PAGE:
Passing and Violence
What pride I feel in America stems from our anthem
being the toughest one to sing. The high segment
with the red burn of the rocket: only a few
can reach. Watching a stranger parallel park, I pray
she abrades her neighbor. Watching football, I need
to see a man die. I need to see the intractable passing
and violence. Of the cruelty ringing the Earth,
I am a portion. I never said he was a bad man, only
a larger portion. He wreaked harm on us for years
and then one day he began to die. I watched as science
shattered his body to wrest the disease out, stopping
just short of his failure. Failure, the word
he favored over death. Me, I favored nothing over
death. I held him like a brother. I knew him as an error
of God, dropped at the doorstep of our age, and what
could we do but save him? I began to suspect so many
of machinations. How my parents had summoned me
into this world, but then when I arrived,
they were not here. My whole being was a set-up.
They called me over to sit alone with the weather
and soot, unfettered. They said I had differences to be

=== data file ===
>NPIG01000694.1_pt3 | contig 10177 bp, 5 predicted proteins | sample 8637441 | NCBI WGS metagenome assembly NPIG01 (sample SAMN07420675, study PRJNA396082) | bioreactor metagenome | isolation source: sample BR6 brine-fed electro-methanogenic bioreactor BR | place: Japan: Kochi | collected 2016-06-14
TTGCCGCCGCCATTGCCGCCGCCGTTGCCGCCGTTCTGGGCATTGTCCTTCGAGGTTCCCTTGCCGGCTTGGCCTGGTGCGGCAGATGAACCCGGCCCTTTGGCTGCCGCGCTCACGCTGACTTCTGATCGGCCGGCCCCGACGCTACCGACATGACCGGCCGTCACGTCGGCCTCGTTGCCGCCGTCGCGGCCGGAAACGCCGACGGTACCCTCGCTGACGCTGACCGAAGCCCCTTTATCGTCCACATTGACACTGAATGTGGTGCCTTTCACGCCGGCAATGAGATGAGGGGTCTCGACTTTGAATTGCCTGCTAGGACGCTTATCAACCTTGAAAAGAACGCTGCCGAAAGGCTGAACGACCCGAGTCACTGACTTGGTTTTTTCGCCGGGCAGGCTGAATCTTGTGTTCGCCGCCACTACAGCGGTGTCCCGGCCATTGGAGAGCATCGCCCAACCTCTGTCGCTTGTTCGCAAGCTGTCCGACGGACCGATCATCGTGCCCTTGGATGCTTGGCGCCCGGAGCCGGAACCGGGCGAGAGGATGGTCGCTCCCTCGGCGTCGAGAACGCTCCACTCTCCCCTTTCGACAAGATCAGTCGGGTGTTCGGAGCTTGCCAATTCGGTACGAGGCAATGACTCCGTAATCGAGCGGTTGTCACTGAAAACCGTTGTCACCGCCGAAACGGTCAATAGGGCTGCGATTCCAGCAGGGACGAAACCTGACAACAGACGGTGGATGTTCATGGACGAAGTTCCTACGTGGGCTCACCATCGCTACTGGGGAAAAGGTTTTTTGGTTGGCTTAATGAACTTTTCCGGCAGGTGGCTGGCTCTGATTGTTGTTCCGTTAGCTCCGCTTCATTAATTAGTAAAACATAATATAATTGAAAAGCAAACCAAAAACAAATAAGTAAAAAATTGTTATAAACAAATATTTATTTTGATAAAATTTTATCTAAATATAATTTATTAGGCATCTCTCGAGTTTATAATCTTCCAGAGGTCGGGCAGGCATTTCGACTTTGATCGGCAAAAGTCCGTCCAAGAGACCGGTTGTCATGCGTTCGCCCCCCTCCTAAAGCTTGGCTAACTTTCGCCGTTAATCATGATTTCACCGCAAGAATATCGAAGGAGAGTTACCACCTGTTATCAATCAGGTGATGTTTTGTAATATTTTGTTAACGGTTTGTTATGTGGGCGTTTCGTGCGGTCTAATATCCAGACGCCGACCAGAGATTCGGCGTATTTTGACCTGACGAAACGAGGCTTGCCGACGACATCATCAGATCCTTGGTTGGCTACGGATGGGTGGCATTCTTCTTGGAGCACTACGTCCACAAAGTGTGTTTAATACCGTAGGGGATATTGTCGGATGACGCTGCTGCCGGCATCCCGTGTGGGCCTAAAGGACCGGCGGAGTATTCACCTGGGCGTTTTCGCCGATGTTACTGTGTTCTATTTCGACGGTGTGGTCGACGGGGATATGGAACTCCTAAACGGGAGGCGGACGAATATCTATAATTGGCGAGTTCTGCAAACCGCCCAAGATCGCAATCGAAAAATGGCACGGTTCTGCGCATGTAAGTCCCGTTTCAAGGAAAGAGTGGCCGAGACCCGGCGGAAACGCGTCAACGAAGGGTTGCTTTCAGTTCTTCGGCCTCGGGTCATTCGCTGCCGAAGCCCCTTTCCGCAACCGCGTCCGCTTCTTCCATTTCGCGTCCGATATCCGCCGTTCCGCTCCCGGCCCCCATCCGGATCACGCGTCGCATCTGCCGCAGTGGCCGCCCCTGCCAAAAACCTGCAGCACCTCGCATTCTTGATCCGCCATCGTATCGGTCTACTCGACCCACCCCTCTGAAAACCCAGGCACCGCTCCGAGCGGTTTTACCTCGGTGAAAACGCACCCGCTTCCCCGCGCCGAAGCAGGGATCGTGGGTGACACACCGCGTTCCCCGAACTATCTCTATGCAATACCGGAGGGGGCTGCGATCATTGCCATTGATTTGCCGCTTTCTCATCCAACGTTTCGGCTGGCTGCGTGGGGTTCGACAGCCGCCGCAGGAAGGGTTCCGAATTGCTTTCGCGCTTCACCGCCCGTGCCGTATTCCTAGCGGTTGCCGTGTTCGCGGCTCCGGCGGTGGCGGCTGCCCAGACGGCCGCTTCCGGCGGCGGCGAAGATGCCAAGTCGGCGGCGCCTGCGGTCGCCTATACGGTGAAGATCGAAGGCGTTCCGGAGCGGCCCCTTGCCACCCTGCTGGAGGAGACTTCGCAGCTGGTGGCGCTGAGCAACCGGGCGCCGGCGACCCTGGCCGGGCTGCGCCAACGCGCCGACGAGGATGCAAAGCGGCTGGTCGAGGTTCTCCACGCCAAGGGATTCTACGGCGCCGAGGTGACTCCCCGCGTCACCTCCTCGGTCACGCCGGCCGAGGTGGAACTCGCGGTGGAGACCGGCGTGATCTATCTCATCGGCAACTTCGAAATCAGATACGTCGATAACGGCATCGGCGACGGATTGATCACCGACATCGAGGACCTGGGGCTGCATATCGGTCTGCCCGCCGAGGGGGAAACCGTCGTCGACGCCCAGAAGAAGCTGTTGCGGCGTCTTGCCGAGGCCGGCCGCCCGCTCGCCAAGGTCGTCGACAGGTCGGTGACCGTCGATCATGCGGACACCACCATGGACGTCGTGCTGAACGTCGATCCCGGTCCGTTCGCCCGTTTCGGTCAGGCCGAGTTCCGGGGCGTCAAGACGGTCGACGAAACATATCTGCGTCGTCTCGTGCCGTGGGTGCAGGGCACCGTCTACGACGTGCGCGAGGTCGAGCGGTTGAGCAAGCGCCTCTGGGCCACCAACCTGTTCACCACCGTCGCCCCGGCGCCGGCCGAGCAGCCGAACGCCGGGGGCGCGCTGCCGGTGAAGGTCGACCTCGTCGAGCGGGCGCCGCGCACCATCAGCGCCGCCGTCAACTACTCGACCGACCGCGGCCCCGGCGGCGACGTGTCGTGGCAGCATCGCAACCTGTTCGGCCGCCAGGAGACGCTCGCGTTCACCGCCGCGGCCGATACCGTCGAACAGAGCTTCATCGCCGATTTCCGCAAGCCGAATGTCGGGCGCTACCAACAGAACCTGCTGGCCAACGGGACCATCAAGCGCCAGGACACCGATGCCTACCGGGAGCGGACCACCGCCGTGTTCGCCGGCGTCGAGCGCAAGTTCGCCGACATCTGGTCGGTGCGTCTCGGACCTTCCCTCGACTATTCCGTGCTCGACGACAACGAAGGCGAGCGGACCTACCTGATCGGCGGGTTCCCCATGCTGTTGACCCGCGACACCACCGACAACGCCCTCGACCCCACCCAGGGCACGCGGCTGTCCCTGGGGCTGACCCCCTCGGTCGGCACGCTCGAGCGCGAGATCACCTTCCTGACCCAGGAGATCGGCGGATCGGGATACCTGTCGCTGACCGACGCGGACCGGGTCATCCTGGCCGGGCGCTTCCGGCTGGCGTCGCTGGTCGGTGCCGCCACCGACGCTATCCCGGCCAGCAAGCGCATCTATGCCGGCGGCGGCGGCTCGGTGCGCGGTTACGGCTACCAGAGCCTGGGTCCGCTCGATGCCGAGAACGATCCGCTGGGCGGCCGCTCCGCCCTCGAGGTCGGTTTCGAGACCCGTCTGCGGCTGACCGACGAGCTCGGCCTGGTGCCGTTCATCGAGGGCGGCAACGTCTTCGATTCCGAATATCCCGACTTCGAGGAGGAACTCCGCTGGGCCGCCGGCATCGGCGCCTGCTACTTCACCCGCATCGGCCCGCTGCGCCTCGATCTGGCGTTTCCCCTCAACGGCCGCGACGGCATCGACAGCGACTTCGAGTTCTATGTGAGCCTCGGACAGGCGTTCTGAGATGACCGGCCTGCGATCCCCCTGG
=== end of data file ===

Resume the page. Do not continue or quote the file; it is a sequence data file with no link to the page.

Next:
resolved. After attempting the anthem, upwards of fifty
percent remark, I should have started lower or I should
have chosen something else instead. Uneasy lies the head.
The Obligatory Making of Amends
Museums of war, they bore me. I’m in my thirties
and so already know every form of human
repugnance—only a child has anything there
to learn. And only a child should come to my play
about Heaven, how Heaven is given one year
to spend as it pleases, and elects to plummet
down here and live as a man. This means, of course,
a year without open Heaven, during which no one,
not even the lost, allows himself to die. People can
do that, you know—resolve to remain
until such-and-such date, for a christening or IPO
or whatever their thing is. But my primary fear
about dying is not missing Heaven. It is burial
beside a hateful tree. They are out there,
you know—high oaks whose limbs have offered
themselves for hangings, and I fear that my body
will slough itself down to feed one. This is how
I have spent my whole life. I have served yearlings
to tyrants. I have kept fat each war in this war
museum where only a child could hope to learn.
Because he’s the kind of doctor
who also can give pills, I do not fault him.
I’ve had lovers with others on the mind.
Charged with attention always, who could not drift
to, say, how untried cowboys may find kissing
unduly burdensome, due to the hats?
I have a specific question regarding dosage.
You hear about these people, mostly Rasputin,
imbued with enormity and a psychic block
when it comes to submitting to death. There’s never
a sufficiently tireless clubbing, never enough
cyanide in the wine. If I had to guess, I doubt
I’ll have that problem.
NATALIE SHAPERO is the author of No Object (Saturnalia, 2013), and her poems have appeared recently in The Awl, Copper Nickel, TYPO, and elsewhere. She lives in Gambier, OH, where she is a Kenyon Review Fellow.